A candidate applying at Daniels Design and Remodeling in Fairfax Station, Va., doesn't get in easily. The candidate must first jump through a few hoops — ensuring that he or she is serious and really wants the position.

A prospective employee first interviews with a department manager — for example, the production manager if the candidate is applying for the field staff. At this interview, the manager tries to learn as much about the candidate as possible using tools such as a detailed questionnaire to ascertain technical skills, a personality profile to learn how he or she may act under stress, and a relaxed, lengthy conversation to learn about the prospect as a person. Ted Daniels, company president, sits in on a portion of this meeting. He says, “We don't talk money at all. We are investing this time to make sure they are a fit for the team. If not, we cut them loose and save our time. If they are a good fit, we go to the next step.”

At the second interview, the candidate meets with a team of people. A field employee candidate, for example, would meet with the production manager, the office manager, the president, and a lead carpenter. “This is a powerful exercise because it instills a sense of value in those employees whom I ask to be part of the interview team,” Daniels says. “They realize that I consider them a key member of our team and value their opinion.” This show of trust goes a long way toward building a culture of teamwork, which helps to retain important employees.

In addition to being a great team-building exercise, Daniels' multiple-person interview method helps streamline hiring and provides several layers of oversight. Because each member of the management team asks different types of questions, they are able to confirm strengths and ferret out any weaknesses. Plus, because a field employee is such a crucial representation of the company, the interview team keeps an eye out for culture fit as well.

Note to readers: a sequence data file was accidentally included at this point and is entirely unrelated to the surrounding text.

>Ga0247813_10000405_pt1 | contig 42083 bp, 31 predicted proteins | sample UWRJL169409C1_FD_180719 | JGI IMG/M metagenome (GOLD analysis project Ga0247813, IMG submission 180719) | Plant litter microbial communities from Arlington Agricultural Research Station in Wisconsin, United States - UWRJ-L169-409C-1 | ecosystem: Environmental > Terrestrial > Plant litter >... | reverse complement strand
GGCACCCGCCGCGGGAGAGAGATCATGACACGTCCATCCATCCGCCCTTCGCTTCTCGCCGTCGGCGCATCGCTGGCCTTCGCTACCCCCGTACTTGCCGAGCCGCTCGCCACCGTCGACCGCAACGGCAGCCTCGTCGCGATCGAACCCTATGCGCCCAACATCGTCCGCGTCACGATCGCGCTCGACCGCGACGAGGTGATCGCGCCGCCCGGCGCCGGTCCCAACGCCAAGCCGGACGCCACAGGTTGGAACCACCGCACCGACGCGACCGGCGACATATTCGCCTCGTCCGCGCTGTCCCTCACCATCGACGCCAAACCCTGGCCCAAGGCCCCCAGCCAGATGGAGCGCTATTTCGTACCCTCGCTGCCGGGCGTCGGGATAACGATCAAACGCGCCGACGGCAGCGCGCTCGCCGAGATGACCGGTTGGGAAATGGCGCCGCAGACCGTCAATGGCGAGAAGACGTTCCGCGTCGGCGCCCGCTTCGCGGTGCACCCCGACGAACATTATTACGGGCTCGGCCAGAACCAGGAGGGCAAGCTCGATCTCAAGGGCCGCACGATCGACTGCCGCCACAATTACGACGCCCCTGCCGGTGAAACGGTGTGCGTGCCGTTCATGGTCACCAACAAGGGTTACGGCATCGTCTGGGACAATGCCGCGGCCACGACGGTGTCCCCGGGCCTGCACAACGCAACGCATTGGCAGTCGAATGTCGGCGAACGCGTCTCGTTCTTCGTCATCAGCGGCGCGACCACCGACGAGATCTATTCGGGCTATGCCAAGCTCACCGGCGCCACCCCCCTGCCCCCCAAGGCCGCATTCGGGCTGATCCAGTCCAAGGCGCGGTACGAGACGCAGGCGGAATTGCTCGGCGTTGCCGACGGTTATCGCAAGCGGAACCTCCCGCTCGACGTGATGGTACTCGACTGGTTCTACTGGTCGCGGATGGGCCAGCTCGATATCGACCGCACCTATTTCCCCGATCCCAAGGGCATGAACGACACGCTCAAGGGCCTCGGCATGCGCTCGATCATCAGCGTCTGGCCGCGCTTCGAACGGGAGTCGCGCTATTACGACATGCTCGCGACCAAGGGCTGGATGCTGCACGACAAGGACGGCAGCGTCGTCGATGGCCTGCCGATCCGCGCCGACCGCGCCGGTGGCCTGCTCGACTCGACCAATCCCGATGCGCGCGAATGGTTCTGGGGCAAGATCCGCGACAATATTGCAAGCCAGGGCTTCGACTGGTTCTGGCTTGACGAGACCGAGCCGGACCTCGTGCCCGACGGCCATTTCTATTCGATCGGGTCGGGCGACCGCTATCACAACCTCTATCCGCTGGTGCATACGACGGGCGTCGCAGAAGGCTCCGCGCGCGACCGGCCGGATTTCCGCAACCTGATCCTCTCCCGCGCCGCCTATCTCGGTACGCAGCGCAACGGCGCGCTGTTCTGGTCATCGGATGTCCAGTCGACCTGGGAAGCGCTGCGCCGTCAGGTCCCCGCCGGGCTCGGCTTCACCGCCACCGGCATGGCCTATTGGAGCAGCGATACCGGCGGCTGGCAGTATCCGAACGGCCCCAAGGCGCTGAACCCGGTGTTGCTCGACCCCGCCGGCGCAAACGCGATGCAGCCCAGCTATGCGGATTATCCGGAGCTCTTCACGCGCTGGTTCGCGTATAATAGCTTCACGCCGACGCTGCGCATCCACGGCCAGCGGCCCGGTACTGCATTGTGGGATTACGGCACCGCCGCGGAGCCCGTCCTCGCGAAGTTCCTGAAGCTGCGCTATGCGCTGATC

Afterward, Daniels and the other interviewers compare notes on those candidates who make it through both interviews. The process helps the company create a list of final interview questions to clarify areas of concern. At this point, the company gathers enough information for a reference and background check.

This detailed process also gives strong candidates even more of an incentive to work for the company. “Our interview process lets prospective employees know that we place great importance on the people we bring into our company,” Daniels says. “We show that we are focused on employee satisfaction from the very beginning and that we think and act as a team. They understand that if they come to work here, they better have a team outlook.” — Victoria Downing is president of Remodelers Advantage, a national consulting firm specializing in the challenges of running a remodeling company, and home of Remodelers Advantage Roundtables. 301.490.5620; www.remodelersadvantage.com.